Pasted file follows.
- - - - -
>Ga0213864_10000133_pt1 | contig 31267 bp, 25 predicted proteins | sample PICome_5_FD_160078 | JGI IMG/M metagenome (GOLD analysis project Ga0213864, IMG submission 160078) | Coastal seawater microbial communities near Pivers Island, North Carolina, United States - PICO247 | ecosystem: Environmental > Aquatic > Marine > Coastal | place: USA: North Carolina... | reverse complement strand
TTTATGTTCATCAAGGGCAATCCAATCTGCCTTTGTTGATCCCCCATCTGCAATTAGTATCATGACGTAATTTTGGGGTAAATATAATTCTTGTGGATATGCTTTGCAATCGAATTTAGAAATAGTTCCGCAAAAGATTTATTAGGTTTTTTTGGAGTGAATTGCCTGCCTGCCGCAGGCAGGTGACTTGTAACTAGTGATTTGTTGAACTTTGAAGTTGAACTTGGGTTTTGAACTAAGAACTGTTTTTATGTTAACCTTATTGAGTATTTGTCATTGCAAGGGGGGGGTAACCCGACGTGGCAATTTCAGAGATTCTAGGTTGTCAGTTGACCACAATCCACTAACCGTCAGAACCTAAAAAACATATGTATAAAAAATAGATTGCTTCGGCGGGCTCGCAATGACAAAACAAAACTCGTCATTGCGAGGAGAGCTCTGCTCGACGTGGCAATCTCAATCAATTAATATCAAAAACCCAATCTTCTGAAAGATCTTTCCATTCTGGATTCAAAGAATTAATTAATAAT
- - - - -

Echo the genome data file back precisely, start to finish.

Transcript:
>Ga0213864_10000133_pt1 | contig 31267 bp, 25 predicted proteins | sample PICome_5_FD_160078 | JGI IMG/M metagenome (GOLD analysis project Ga0213864, IMG submission 160078) | Coastal seawater microbial communities near Pivers Island, North Carolina, United States - PICO247 | ecosystem: Environmental > Aquatic > Marine > Coastal | place: USA: North Carolina... | reverse complement strand
TTTATGTTCATCAAGGGCAATCCAATCTGCCTTTGTTGATCCCCCATCTGCAATTAGTATCATGACGTAATTTTGGGGTAAATATAATTCTTGTGGATATGCTTTGCAATCGAATTTAGAAATAGTTCCGCAAAAGATTTATTAGGTTTTTTTGGAGTGAATTGCCTGCCTGCCGCAGGCAGGTGACTTGTAACTAGTGATTTGTTGAACTTTGAAGTTGAACTTGGGTTTTGAACTAAGAACTGTTTTTATGTTAACCTTATTGAGTATTTGTCATTGCAAGGGGGGGGTAACCCGACGTGGCAATTTCAGAGATTCTAGGTTGTCAGTTGACCACAATCCACTAACCGTCAGAACCTAAAAAACATATGTATAAAAAATAGATTGCTTCGGCGGGCTCGCAATGACAAAACAAAACTCGTCATTGCGAGGAGAGCTCTGCTCGACGTGGCAATCTCAATCAATTAATATCAAAAACCCAATCTTCTGAAAGATCTTTCCATTCTGGATTCAAAGAATTAATTAATAAT